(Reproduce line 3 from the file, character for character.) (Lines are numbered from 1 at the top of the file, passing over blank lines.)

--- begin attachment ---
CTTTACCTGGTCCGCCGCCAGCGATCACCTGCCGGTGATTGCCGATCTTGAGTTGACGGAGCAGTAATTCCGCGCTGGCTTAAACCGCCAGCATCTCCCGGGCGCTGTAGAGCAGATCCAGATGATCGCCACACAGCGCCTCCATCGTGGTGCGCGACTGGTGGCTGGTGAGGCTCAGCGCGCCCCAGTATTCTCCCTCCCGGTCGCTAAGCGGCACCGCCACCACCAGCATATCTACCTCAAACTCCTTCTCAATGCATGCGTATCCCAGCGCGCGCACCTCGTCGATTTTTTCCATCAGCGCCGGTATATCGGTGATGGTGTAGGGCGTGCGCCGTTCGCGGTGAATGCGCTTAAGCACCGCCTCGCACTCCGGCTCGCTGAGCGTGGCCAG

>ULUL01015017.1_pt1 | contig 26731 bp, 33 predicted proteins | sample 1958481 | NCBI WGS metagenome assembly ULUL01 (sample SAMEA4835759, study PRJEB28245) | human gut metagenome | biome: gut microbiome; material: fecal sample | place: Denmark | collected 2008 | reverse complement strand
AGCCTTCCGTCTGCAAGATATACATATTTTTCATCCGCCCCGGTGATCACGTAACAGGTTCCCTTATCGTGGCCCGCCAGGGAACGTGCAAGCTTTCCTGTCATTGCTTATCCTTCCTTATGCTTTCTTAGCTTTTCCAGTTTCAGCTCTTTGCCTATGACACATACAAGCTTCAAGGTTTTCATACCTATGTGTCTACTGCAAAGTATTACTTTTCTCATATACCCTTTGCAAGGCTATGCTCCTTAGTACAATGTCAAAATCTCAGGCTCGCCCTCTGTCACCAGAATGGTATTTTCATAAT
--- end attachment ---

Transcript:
AGCCTTCCGTCTGCAAGATATACATATTTTTCATCCGCCCCGGTGATCACGTAACAGGTTCCCTTATCGTGGCCCGCCAGGGAACGTGCAAGCTTTCCTGTCATTGCTTATCCTTCCTTATGCTTTCTTAGCTTTTCCAGTTTCAGCTCTTTGCCTATGACACATACAAGCTTCAAGGTTTTCATACCTATGTGTCTACTGCAAAGTATTACTTTTCTCATATACCCTTTGCAAGGCTATGCTCCTTAGTACAATGTCAAAATCTCAGGCTCGCCCTCTGTCACCAGAATGGTATTTTCATAAT